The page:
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Ski Vacation Hacks

How to Plan Your Next Ski Vacation

How do you plan a ski vacation? If you have a lot of flexibility, you can consider the time of year, snowfall totals to-date, or even where it’s snowing right now. If your holiday dates are fixed, planning is about your choice of terrain, best guess about what part of the country might have good snow during that time frame, and flight options from your hometown airport.

When Christopher Steiner was a staff writer at Forbes magazine he faced that very set of questions. He assembled a spreadsheet to rank ski resorts, and it grew into a massive database that he built into the website ZRankings. Today, ZRankings uses all kinds of data when recommending where to ski, from historical snowpacks, snowfall standard deviations, terrain aspects, and base and mid elevations.

Snowfall and Historical Data

Weather forecasts are reliable only about ten days out. To book a ski vacation outside of that window means rolling the dice on snow conditions. Each resort profile on ZRankings outlines your powder odds: the best dates for snow quality, compared with other North American resorts. It gives you beta on the last ten days of snowfall and a near-future powder forecast. The resort profiles also feature core strengths and best attributes, full descriptions, and vacation deals. Perhaps the coolest feature is Powder Fares: a real-time report on the cheapest air fares to where the it’s snowing right now.

So, what happens if you need to book your ski vacation more than ten days out? Here are some of Steiner’s tried and true geographic booking hacks:

  • Salt Lake City: These resorts typically have good early season storms so booking for December isn’t out the question. Plus, there aren’t very many tourists in early season.
  • Colorado: Save your Colorado ski trip for springtime when the resorts have had time, and enough storms, to fill in. Most Colorado resorts face north, so they preserve snow well into March and April. The best time to ski Colorado does differ by resort however.
  • California: Kirkwood typically has the best snow in the Tahoe area (it’s also the hardest to get to, so is often the least crowded). Overall, California resorts are hard to evaluate by snow because their snowfall standard deviation is huge. They have big storms, but less often than do the Rockies.
  • January, after the holidays are over, is a low time for many resorts. Lodging is typically cheaper and airfare is often easier and more affordable to book. More airplane seats are available, so this is a good time to use frequent flier miles.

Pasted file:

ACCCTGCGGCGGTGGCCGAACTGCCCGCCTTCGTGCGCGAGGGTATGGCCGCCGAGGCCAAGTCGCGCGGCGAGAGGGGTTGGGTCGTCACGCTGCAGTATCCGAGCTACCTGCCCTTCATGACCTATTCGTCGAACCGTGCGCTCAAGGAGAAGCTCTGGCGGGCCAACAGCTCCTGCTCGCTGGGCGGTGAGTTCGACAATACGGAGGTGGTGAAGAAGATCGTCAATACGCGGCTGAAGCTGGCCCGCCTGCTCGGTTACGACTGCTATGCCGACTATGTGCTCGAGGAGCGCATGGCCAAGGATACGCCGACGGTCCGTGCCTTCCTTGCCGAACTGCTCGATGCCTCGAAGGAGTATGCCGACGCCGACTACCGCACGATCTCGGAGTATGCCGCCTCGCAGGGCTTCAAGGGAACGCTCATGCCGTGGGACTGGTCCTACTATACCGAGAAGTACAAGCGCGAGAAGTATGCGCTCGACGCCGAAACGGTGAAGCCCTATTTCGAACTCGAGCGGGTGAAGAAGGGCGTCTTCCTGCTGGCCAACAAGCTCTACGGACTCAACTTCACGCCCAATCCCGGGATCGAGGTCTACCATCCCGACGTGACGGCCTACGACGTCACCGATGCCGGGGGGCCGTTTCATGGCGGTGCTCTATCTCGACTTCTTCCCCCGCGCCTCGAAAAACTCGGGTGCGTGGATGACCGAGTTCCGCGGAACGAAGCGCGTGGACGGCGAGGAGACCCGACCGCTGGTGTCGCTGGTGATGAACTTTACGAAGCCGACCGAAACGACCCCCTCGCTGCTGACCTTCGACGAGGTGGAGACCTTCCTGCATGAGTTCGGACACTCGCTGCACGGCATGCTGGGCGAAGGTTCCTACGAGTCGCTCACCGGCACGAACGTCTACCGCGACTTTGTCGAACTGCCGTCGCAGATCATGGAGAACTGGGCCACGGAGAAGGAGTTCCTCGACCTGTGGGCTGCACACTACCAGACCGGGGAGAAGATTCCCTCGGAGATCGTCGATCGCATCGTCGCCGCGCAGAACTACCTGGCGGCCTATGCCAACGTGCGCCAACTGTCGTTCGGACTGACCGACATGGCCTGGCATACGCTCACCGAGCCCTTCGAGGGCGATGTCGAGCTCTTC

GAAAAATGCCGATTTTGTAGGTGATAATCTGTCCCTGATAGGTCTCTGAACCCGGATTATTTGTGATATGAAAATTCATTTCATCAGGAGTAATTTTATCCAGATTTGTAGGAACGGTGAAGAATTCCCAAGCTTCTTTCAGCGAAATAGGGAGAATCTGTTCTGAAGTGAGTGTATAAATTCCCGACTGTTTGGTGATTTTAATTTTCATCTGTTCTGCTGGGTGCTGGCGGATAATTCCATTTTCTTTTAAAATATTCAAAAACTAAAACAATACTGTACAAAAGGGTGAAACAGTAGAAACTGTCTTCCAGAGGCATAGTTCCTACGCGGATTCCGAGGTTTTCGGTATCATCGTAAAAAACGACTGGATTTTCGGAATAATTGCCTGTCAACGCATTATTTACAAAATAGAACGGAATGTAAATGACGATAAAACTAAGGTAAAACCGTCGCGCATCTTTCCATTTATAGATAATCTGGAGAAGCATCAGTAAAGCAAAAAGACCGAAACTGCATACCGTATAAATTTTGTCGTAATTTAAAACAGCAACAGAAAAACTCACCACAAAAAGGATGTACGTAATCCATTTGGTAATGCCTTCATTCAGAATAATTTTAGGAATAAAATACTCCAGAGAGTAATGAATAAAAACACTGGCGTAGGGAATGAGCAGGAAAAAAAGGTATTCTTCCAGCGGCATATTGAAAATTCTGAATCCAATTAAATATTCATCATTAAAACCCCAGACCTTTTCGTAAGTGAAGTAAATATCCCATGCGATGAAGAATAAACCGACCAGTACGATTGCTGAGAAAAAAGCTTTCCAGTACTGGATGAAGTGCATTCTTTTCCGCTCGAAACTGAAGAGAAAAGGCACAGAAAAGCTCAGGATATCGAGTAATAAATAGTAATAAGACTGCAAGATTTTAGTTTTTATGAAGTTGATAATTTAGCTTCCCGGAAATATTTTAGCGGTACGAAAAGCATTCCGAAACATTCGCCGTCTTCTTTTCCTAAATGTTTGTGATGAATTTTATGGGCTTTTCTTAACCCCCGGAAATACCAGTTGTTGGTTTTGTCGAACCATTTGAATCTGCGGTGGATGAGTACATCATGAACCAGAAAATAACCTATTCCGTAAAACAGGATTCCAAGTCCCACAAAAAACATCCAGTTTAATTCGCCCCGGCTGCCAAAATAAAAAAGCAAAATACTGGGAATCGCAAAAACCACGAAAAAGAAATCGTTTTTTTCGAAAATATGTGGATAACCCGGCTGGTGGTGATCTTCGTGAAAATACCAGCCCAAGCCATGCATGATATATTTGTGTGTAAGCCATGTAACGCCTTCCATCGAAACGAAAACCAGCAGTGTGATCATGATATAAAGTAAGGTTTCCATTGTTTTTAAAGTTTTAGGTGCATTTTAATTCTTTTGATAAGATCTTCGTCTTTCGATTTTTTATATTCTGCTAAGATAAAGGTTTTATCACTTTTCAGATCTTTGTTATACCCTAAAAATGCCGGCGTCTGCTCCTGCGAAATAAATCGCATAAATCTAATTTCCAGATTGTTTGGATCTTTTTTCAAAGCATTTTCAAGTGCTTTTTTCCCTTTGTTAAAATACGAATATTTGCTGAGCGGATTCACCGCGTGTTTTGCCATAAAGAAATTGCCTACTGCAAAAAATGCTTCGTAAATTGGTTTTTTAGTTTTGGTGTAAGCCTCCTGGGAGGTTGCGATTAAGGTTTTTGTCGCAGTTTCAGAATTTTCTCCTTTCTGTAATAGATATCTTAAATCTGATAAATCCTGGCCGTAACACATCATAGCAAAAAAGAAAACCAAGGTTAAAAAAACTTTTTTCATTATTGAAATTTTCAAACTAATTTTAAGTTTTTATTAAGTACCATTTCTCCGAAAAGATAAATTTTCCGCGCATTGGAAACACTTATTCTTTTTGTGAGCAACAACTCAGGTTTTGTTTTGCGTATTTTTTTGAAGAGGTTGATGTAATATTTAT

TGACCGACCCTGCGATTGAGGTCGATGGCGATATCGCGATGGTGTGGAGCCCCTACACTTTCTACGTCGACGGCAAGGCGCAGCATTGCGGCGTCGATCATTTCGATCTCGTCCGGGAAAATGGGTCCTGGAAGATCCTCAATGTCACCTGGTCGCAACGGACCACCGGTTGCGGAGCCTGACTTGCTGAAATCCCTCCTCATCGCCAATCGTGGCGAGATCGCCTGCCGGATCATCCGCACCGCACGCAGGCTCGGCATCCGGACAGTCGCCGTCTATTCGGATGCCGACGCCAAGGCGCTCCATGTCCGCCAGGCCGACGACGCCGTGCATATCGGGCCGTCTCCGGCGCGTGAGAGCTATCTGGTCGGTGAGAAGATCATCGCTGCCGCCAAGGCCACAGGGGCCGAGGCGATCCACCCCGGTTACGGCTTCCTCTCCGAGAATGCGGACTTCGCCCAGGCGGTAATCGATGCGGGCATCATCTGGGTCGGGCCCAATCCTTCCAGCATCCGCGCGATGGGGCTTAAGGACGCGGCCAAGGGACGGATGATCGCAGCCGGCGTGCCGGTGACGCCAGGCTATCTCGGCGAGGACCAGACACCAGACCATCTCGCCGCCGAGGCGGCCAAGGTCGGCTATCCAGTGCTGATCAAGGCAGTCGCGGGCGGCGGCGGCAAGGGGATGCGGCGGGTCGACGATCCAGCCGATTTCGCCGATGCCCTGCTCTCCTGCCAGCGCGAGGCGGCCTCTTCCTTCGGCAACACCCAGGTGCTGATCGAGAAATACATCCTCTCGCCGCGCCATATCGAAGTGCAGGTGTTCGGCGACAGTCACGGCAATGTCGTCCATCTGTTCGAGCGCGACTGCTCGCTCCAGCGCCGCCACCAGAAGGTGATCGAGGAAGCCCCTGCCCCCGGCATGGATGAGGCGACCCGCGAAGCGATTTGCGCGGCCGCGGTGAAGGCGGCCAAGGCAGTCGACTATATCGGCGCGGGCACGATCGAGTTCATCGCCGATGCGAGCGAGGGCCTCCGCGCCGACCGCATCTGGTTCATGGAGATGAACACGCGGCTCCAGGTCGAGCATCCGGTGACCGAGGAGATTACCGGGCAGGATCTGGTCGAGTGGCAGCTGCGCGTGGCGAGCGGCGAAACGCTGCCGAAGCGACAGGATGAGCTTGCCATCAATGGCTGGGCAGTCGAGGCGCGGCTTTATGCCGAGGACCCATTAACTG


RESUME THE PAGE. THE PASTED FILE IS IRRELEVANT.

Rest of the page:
• Overall, February is the best month to ski. Storms stack up and snowpacks are typically deep enough most resorts are entirely open.
  • The layout of a resort can help you plan a ski trip. For December or January trips, slope aspects don’t make a huge difference because the sun is at a very oblique angle. As the sun becomes more direct and it becomes later in the spring, skiers should look for resorts with north-facing terrain. Many resorts get more snow after March 1, and they often see their best conditions March and April (Arapahoe Basin and Telluride among them).

 

Travel Tips

  • Frequent flier miles are great for booking flights directly into ski towns. If you book on off-dates or mid-week, there is almost always capacity.
  • Consider shipping your skis directly to your hotel. If you plan in advance, FedEx ground can be economical, and your skis will be waiting in your room upon arrival. You can avoid schlepping the heavy bag around airports (four times!), paying the airline fee for extra weight, wrestling the bag into a rental car, or even losing your equipment to a misrouting error.
  • Need a rental car? Book well ahead of your trip to lock in the lowest rate. You can always cancel a rental car, even at the last minute.

To get a pretty good idea of where to go and when, spend some time looking through the ZRankings resort profiles and their “best” lists. But, just in case you are still on the fence, here are a few dependable resort tips:

  • Good nightlife: Aspen, Park City, Telluride
  • Challenging terrain: Don’t book in December. Extreme terrain doesn’t typically open until January – sometimes mid-January.
  • A good deal: Ski non-weekends in January or purchase a bulk ski pass (i.e. Mountain Collective, Epic Pass or the new Ikon Pass) and ski at least two days at two resorts.

If you like data to back up your decisions, ZRankings is the natural place to start your ski vacation booking. It’s tough to measure the immeasurable, but they do a pretty darn good job.

 

 

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